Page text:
‘Not in students’ interests’: UGC opposes Delhi, Maharashtra decision not to conduct final year exams

It states in its affidavit in the SC that the decision taken by the state governments will directly impact the standards of higher education in the country, which the UGC is mandated to maintain

NH photo by Pramod Pushkarna
NH photo by Pramod Pushkarna
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NH Web Desk

The University Grants Commission (UGC) has filed its affidavit in the Supreme Court, rebutting the opposing stand of the Maharashtra & Delhi Governments cancelling final year examinations.

The autonomous body has contended that to cancel the final year / terminal semester examinations and graduate students using "alternative assessment measures" is in contravention of the UGC's Guidelines and that it was required to hold such examinations in the "interest of the students".

Filed by Dr Nikhil Kumar, Education Officer, UGC, it is stated that the Maharashtra government's decision is contradictory.

"Needless to say, those alleged circumstances should then prevent even the commencement of the next academic session. That apart, the state govt. avers that the next academic session must begin in the interest of students, while, at the same time, contending that the final examinations should be cancelled and degrees can be awarded without such examinations even though such a step would irreparably damage the future of students. Such contentions by the state govt. are clearly therefore meritless," reads the reply.

Stating that the UGC was in any event conscious of the difficulties faced by students in the teaching-learning process, it had stipulated proper measures to conduct the examinations amid covid19 and thus taken a policy decision to conduct the examinations after "duly considering the prevailing situation of the pandemic".

Rebutting the stand of state governments of cancelling exams, the UGC states that the decision taken by the state governments will directly impact the standards of higher education in the country, which the UGC is mandated to maintain.

Moreover, the affidavit avers that the UGC is the apex body for regulating the standards of higher education in the country, including the standards of examination, because the UGC Act is traced to Entry 66 of List I of Schedule VII of the Constitution. It highlights that the conduct of course-ending terminal exams are crucial to the academic & career interests of students.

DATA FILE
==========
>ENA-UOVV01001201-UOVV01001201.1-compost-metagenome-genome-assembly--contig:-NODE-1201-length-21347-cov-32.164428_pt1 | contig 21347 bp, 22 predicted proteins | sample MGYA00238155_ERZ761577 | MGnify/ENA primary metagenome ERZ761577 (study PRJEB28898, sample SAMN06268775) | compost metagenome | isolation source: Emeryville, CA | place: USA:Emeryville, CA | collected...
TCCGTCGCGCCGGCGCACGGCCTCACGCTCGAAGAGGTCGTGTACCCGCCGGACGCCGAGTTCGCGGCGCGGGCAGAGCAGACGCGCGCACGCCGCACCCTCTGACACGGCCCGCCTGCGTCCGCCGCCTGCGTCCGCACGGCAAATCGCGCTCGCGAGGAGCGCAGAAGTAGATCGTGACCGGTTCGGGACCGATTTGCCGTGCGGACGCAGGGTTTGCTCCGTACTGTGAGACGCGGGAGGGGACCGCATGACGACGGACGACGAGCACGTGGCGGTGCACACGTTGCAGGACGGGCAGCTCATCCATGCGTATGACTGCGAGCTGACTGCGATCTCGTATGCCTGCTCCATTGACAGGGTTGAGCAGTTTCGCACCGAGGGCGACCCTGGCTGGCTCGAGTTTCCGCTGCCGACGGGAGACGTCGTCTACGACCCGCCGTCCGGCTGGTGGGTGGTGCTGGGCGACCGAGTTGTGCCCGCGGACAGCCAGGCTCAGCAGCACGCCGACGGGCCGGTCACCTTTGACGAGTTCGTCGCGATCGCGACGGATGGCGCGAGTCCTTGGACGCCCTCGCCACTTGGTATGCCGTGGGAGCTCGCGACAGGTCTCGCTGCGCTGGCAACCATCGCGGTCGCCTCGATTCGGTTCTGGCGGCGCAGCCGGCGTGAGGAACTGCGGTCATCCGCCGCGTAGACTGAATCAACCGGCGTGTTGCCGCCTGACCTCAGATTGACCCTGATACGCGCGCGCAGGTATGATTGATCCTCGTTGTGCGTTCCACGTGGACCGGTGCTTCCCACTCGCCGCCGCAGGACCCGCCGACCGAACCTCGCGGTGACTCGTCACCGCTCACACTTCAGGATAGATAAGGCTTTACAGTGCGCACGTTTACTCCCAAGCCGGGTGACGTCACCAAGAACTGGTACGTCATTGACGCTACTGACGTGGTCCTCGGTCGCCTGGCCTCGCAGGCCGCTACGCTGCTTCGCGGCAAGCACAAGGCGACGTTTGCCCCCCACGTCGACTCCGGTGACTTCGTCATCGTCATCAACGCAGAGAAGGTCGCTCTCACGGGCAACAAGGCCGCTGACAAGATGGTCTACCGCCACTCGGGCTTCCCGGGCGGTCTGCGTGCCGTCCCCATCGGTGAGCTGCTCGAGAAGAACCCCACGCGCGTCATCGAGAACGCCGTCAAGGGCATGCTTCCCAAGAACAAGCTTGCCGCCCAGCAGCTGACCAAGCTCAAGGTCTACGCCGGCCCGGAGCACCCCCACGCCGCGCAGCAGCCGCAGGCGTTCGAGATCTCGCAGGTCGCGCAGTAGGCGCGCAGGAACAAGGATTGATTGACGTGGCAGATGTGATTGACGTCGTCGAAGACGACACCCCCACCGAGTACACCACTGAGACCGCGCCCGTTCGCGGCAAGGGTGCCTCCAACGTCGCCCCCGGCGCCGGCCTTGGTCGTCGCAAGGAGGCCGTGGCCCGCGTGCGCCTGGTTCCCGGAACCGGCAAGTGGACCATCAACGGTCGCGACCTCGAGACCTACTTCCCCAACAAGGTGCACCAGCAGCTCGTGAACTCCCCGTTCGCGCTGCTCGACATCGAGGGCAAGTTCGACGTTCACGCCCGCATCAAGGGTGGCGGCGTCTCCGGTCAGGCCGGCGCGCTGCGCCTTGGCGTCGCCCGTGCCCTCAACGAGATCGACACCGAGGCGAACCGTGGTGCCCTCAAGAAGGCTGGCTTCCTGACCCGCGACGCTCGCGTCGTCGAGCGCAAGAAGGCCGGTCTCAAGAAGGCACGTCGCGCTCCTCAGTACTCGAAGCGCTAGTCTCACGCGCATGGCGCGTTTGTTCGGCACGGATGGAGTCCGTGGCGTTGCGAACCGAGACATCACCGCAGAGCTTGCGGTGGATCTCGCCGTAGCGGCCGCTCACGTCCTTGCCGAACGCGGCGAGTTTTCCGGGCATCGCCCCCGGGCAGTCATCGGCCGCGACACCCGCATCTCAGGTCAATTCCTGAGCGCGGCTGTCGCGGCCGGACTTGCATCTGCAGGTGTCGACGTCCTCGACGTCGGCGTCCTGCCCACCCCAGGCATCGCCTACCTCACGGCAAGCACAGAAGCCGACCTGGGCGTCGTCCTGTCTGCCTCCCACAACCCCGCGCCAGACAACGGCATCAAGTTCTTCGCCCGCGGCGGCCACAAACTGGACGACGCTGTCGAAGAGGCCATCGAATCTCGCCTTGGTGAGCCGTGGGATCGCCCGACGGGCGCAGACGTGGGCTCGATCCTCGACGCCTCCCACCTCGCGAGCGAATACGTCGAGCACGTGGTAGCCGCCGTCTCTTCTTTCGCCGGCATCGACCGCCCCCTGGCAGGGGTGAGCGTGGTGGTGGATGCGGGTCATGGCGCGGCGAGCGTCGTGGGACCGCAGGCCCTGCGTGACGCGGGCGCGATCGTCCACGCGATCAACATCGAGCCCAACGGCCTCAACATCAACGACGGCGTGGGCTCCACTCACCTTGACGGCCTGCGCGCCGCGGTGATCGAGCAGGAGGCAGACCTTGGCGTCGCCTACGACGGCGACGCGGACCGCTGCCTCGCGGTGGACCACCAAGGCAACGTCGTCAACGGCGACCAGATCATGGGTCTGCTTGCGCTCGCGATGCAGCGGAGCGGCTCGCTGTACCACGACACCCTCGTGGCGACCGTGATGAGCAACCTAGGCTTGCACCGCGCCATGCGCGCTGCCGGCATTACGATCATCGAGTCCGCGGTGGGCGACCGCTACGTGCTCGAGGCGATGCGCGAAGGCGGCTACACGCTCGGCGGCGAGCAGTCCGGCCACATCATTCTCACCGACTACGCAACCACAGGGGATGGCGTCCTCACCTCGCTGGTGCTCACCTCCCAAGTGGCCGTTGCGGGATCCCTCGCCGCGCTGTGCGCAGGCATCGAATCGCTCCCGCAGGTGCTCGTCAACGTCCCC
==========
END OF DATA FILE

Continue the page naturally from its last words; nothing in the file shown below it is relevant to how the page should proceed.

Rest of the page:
"In exercise of its powers under the UGC Act, the UGC first published the Guidelines dated 29.04.2020which laid down a policy backed by statute that all higher education institutions must conduct final year/ terminal semester examinations (in July 2020) so as to protect the academic and career interests of students while, at the same time, safeguarding their health. Subsequently, the UGC issued the Revised Guidelines dated 06.07.2020 which re-emphasized the need to conduct terminal/ final examinations, be it in the form of course-ending terminal semester examination or final annual examination, because it is a crucial step in the academic career of a student," it says.

Earmarking the powers derived by the UGC from the Constitution, the affidavit states that the Respondent—states’ decision to cancel final year/terminal semester examinations and graduate students without such examinations, encroaches on the legislative field of coordinating and determining the standards of higher education that is exclusively reserved for Parliament under Entry 66 of List I of Schedule VH of the Constitution.

As such, the State Government's decision dated 11.07.2020 (which was subsequently reiterated) is contrary to the UGC's Guidelines which have been issued for maintaining the standards of higher education, and is void ab initio.

The affidavit further highlights that universities are bound by UGC guidelines.

"Pursuant to provisions of the UGC (Minimum Standards of Instructions for the Grant of First Degree Through Formal Education) Regulations, 2003, UGC (Minimum Standards of Instructions for the Grant of Masters Degree Through Formal Education) Regulations, 2003, and the UGC (Open and Distance Learning) Regulations, 2017, all universities are bound to follow the UGC guidelines," it says.

A bench led by Justice Ashok Bhushan had asked the UGC to submit its reply to Maharashtra and Delhi's stand of not conducting the final year exams.

The court had also asked for a clarification on whether the Disaster Management Act notifications can override the UGC guidelines.

The Maharashtra government passed a resolution on June 19 to cancel the final year examination based on the decision taken by the State Disaster Management Authority.

It was on July 11 that the Delhi government took the decision to cancel the final year exams and directed universities to devise alternative assessment measures to promote students of intermediary semesters and grant degrees to students of final semesters

The case will be taken up for further consideration on Friday.

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